The raves have carried into Athens, where Crowell has spent preseason practice living up to the hype. He will get a chance in the Georgia Dome on Saturday to show the nation.
“There’s tons of guys who come in with all this hype and are, I guess, quote-unquote busts,” quarterback Aaron Murray said. “But the way he’s been working and studying his plays and stuff like that, he looks great right now. I know it’s a little different when you get in there. There’s TV cameras and 70-90,000 people screaming and yelling. But as of right now, I know everybody on the team is excited to see what he can do with the ball in his hands.”
Offensive coordinator Mike Bobo, a former Georgia quarterback, was asked to compare Crowell to someone. He hesitated.
“No, I don’t want to put that on him right now,” Bobo said.
It seemed like the headline was already going through Bobo’s eyes. He was at Georgia when Sanks came in, so Bobo saw what could go wrong.
“A marquee tailback at any school, there’s a lot of expectation -- especially at this level. But a place like Georgia, that’s had a lot of great tailbacks and had arguably one of the best that’s ever played the game. And everybody’s still waiting for that guy,” Bobo said, not even needing to say Herschel Walker’s name. “But this kid is doing a nice job of going out and being himself and doing what he can do and doesn’t really get caught up in it. I read the stuff that he says (to the media), and I think he’s a pretty humble and level-headed guy.”
At least when he does speak. Earlier this week Crowell tried to blow off a post-practice session with reporters. But Georgia’s sports information staff, not wanting to set a bad precedent, made Crowell come after his study hall.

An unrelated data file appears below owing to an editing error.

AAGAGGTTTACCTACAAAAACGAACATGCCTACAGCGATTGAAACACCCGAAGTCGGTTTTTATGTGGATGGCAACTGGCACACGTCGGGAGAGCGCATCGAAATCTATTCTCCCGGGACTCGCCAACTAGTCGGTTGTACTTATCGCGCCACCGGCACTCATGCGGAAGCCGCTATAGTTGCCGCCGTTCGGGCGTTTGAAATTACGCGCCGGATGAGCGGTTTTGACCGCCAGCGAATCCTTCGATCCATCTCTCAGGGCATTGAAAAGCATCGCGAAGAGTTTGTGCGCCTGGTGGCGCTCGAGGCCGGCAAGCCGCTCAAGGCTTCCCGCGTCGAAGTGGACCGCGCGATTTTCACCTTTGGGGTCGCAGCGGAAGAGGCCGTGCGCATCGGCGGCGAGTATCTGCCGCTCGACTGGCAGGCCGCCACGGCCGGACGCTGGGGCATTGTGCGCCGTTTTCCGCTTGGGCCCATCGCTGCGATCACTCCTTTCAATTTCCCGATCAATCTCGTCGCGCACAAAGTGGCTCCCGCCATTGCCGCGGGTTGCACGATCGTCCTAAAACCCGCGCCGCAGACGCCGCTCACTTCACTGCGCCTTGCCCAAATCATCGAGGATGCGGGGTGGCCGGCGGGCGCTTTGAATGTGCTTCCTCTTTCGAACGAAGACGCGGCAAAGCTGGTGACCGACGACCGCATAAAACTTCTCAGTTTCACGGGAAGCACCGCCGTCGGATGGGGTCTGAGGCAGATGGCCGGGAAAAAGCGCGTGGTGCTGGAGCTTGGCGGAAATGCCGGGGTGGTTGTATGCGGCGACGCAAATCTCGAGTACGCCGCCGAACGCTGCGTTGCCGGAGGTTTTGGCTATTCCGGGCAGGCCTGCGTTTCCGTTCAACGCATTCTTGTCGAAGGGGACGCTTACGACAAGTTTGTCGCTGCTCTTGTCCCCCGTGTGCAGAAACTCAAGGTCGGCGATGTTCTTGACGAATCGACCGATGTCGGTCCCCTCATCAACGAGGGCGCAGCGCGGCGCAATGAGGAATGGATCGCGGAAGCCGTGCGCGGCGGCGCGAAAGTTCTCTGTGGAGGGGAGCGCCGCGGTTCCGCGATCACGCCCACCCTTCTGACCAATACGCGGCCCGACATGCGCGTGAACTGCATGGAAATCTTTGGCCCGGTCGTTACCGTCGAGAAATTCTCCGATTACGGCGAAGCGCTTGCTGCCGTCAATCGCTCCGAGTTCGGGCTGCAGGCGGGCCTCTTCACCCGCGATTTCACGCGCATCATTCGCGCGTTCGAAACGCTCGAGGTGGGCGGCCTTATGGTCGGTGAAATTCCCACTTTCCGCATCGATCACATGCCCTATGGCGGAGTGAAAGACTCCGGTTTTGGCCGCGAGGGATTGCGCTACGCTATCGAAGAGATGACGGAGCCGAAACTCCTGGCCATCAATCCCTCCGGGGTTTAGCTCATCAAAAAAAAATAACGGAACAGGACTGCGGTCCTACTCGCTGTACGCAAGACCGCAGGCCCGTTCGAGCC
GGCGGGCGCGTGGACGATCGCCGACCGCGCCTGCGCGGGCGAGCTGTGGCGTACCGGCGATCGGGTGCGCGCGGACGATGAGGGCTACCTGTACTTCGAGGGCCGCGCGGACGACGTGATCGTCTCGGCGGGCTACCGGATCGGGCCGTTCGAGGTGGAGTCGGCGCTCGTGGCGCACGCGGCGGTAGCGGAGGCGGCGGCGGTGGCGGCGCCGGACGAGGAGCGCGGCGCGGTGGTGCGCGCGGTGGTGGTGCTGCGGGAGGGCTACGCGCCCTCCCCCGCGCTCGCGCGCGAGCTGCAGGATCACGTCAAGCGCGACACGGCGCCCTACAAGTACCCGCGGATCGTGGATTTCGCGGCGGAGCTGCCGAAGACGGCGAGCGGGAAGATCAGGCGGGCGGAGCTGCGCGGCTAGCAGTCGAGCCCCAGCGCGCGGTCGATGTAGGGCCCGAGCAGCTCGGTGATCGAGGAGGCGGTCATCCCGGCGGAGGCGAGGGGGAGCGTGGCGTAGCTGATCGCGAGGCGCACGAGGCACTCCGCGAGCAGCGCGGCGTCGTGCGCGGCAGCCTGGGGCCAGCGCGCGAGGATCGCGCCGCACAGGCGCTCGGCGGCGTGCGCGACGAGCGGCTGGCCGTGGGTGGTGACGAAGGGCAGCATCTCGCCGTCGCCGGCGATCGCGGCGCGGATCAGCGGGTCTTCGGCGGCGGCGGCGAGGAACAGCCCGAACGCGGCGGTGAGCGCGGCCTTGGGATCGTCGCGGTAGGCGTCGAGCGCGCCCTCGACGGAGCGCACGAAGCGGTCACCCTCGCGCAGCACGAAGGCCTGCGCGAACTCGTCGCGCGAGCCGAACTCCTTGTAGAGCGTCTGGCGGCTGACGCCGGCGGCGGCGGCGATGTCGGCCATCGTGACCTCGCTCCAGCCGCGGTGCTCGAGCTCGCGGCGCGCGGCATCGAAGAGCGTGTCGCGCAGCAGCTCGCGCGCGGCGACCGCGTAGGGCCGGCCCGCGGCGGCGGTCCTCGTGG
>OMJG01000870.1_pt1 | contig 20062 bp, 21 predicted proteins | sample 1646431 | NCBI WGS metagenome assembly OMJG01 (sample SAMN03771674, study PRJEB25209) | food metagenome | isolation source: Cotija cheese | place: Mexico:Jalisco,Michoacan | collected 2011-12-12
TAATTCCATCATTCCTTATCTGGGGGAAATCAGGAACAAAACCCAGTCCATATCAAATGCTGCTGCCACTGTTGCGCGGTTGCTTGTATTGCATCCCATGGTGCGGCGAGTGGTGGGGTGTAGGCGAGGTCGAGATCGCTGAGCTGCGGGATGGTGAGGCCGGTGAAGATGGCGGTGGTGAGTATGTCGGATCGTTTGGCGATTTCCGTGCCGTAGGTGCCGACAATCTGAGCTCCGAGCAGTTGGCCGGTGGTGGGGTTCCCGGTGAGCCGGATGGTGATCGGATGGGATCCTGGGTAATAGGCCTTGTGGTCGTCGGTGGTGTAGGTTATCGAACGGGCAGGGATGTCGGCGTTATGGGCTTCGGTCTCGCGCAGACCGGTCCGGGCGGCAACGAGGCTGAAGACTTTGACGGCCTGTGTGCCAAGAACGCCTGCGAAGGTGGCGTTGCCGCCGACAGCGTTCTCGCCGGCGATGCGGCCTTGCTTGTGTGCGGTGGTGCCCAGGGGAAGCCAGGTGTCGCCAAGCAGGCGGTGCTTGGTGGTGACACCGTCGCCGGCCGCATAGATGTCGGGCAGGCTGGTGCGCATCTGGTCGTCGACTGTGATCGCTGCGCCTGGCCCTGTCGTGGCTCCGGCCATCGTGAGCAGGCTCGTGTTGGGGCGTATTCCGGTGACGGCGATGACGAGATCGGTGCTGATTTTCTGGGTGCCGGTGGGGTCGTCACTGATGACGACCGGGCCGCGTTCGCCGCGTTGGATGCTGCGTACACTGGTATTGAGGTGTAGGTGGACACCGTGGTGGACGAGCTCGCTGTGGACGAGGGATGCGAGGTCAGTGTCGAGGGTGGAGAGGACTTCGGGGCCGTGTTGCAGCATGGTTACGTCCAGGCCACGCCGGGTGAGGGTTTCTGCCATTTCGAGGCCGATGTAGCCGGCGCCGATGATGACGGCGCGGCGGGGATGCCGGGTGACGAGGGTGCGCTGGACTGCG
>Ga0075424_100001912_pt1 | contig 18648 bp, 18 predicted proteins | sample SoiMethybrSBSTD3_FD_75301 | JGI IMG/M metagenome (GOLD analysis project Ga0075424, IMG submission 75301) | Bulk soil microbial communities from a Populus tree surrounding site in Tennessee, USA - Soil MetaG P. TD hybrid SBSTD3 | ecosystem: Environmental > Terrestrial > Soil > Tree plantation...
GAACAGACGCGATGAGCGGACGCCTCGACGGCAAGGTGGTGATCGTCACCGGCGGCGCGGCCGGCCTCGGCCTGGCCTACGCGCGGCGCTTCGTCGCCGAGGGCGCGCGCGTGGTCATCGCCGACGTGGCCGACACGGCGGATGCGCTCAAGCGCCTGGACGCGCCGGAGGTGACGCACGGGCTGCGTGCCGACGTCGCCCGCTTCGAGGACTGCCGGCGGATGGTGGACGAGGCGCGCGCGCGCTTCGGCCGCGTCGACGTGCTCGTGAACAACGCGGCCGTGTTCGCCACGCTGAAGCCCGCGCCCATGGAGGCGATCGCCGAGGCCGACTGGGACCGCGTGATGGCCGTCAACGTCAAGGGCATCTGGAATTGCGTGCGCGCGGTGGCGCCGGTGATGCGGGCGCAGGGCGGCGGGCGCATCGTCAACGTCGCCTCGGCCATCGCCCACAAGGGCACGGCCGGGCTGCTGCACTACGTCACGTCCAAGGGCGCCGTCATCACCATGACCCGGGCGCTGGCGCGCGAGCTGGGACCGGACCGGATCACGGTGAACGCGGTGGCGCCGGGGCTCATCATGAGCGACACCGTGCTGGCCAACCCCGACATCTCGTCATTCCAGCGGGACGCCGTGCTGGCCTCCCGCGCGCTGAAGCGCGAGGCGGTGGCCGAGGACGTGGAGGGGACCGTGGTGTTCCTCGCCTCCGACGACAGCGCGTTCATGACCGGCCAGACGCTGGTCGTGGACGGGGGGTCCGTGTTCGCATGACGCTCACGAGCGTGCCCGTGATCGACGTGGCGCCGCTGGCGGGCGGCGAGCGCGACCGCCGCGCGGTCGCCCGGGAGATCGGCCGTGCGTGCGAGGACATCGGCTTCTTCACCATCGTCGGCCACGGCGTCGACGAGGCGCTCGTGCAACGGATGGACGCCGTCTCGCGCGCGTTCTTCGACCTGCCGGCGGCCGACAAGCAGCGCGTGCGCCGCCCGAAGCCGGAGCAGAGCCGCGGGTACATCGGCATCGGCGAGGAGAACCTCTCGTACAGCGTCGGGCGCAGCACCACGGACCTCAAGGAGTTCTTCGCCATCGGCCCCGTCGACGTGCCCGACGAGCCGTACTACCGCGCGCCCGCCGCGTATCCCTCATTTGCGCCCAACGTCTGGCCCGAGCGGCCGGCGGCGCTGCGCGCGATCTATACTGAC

“Really, I just want to do everything for my hometown and my family,” Crowell said. “That’s what I’m doing all this for, my family. If it wasn’t for my family I wouldn’t even be here.”
The first time Jarvis Jones and Crowell met was on a basketball court, they were in the same AAU basketball program, run by a man, Tony Adams, who would serve as a mentor and surrogate parent for Jarvis Jones.
It was a less direct path to Athens for Jarvis Jones, who spent his first year of college at Southern California. He played in parts of nine games there before a neck injury ended his season. It threatened to end his career, but after transferring to Georgia, he was cleared by doctors to play.
Jarvis Jones sat out last season, per NCAA transfer rules. And while working with the scout team, he tantalized coaches, who wished they could use him right away. They can this year.
Now, people are expecting big things out of him despite not having played football in almost two years and not starting at USC.
“I know I’ve got a lot of expectations of me. But I’m only human, so I can only do what I can,” he said. “I’m gonna go out there and play my best and just do what I can, you know? Do what I’m capable of doing.”